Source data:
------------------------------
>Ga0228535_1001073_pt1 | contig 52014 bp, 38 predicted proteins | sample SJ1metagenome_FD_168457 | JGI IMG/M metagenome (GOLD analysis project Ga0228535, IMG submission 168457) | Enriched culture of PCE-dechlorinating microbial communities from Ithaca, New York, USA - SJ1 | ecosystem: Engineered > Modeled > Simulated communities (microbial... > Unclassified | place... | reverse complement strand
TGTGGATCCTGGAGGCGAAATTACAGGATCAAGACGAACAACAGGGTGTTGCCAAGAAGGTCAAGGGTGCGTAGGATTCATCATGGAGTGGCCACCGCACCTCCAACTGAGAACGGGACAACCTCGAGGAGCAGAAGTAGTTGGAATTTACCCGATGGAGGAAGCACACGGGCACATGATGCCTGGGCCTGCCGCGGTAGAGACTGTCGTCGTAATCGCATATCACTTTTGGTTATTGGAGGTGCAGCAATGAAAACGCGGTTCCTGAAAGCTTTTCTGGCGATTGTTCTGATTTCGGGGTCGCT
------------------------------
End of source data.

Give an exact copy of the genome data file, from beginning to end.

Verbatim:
>Ga0228535_1001073_pt1 | contig 52014 bp, 38 predicted proteins | sample SJ1metagenome_FD_168457 | JGI IMG/M metagenome (GOLD analysis project Ga0228535, IMG submission 168457) | Enriched culture of PCE-dechlorinating microbial communities from Ithaca, New York, USA - SJ1 | ecosystem: Engineered > Modeled > Simulated communities (microbial... > Unclassified | place... | reverse complement strand
TGTGGATCCTGGAGGCGAAATTACAGGATCAAGACGAACAACAGGGTGTTGCCAAGAAGGTCAAGGGTGCGTAGGATTCATCATGGAGTGGCCACCGCACCTCCAACTGAGAACGGGACAACCTCGAGGAGCAGAAGTAGTTGGAATTTACCCGATGGAGGAAGCACACGGGCACATGATGCCTGGGCCTGCCGCGGTAGAGACTGTCGTCGTAATCGCATATCACTTTTGGTTATTGGAGGTGCAGCAATGAAAACGCGGTTCCTGAAAGCTTTTCTGGCGATTGTTCTGATTTCGGGGTCGCT